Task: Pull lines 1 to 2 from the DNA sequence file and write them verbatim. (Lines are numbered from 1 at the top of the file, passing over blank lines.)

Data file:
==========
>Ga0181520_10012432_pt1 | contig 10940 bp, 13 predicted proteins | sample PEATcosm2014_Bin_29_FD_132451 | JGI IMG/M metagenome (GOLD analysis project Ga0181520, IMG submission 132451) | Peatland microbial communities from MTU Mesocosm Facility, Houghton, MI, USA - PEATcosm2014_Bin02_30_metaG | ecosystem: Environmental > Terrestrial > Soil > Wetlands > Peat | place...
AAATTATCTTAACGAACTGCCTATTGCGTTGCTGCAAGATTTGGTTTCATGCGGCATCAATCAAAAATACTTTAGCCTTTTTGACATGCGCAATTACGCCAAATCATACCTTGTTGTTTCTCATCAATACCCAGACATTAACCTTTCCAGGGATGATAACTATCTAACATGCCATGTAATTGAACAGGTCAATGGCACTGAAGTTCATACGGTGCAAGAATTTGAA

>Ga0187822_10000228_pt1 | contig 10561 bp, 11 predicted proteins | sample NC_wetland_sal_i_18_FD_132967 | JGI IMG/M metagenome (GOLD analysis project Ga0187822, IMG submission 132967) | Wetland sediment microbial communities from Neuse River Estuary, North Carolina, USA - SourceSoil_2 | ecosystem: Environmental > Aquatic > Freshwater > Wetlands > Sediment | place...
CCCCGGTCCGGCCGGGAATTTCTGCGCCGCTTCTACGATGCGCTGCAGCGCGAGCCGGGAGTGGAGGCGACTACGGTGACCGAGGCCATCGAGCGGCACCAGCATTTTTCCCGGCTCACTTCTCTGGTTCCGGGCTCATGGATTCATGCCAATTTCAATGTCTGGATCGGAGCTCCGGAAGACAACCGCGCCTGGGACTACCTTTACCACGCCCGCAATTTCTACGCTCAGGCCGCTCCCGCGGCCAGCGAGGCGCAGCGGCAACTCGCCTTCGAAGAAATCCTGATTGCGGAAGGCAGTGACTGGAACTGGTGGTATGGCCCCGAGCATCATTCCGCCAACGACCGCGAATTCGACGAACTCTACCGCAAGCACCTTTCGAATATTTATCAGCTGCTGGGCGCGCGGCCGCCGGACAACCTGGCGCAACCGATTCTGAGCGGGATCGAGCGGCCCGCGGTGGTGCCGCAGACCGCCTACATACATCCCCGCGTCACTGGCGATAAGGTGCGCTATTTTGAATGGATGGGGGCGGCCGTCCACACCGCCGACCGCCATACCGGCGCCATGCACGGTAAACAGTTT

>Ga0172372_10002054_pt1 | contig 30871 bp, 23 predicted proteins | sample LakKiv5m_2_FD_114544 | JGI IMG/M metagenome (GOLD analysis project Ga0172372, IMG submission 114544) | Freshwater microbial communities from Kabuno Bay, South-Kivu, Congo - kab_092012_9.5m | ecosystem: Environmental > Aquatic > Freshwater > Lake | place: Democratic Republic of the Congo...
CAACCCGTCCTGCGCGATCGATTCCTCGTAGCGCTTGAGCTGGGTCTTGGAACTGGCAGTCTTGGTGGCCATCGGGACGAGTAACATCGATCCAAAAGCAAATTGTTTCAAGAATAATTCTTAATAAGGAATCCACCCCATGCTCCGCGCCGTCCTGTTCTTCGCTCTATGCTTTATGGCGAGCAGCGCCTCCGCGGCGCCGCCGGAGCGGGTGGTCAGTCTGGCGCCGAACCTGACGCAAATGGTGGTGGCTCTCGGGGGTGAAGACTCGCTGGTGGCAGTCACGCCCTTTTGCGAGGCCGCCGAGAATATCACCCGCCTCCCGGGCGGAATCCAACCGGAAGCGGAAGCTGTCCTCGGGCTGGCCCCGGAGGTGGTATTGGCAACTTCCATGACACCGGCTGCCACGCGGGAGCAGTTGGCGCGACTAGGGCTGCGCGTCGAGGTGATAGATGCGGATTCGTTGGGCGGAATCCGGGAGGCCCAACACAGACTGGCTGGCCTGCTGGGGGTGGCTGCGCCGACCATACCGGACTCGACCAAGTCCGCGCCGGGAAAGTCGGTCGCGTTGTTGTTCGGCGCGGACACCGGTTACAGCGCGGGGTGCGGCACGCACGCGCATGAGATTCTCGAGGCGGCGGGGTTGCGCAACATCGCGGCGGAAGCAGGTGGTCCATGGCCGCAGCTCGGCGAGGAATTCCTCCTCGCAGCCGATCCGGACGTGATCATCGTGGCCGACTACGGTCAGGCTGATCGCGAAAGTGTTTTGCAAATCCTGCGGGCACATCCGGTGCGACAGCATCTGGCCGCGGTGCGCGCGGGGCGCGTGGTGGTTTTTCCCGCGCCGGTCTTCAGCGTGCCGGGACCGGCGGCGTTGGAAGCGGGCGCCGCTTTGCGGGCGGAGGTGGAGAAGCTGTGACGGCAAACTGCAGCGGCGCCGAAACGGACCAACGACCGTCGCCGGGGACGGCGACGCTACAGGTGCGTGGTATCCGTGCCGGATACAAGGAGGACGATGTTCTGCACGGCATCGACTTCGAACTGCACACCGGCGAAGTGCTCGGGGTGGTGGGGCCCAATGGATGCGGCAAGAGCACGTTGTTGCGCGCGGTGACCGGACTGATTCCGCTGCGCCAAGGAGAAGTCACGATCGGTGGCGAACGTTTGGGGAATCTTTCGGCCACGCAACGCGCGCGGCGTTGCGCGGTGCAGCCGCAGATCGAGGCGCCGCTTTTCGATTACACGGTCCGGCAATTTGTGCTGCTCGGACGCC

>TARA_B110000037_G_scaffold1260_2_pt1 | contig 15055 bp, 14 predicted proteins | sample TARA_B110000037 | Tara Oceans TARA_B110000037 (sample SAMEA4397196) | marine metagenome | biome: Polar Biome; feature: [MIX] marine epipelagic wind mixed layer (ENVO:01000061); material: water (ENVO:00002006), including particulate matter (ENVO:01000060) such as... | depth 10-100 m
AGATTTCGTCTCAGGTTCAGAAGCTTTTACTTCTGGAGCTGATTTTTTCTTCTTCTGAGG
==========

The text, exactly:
>Ga0181520_10012432_pt1 | contig 10940 bp, 13 predicted proteins | sample PEATcosm2014_Bin_29_FD_132451 | JGI IMG/M metagenome (GOLD analysis project Ga0181520, IMG submission 132451) | Peatland microbial communities from MTU Mesocosm Facility, Houghton, MI, USA - PEATcosm2014_Bin02_30_metaG | ecosystem: Environmental > Terrestrial > Soil > Wetlands > Peat | place...
AAATTATCTTAACGAACTGCCTATTGCGTTGCTGCAAGATTTGGTTTCATGCGGCATCAATCAAAAATACTTTAGCCTTTTTGACATGCGCAATTACGCCAAATCATACCTTGTTGTTTCTCATCAATACCCAGACATTAACCTTTCCAGGGATGATAACTATCTAACATGCCATGTAATTGAACAGGTCAATGGCACTGAAGTTCATACGGTGCAAGAATTTGAA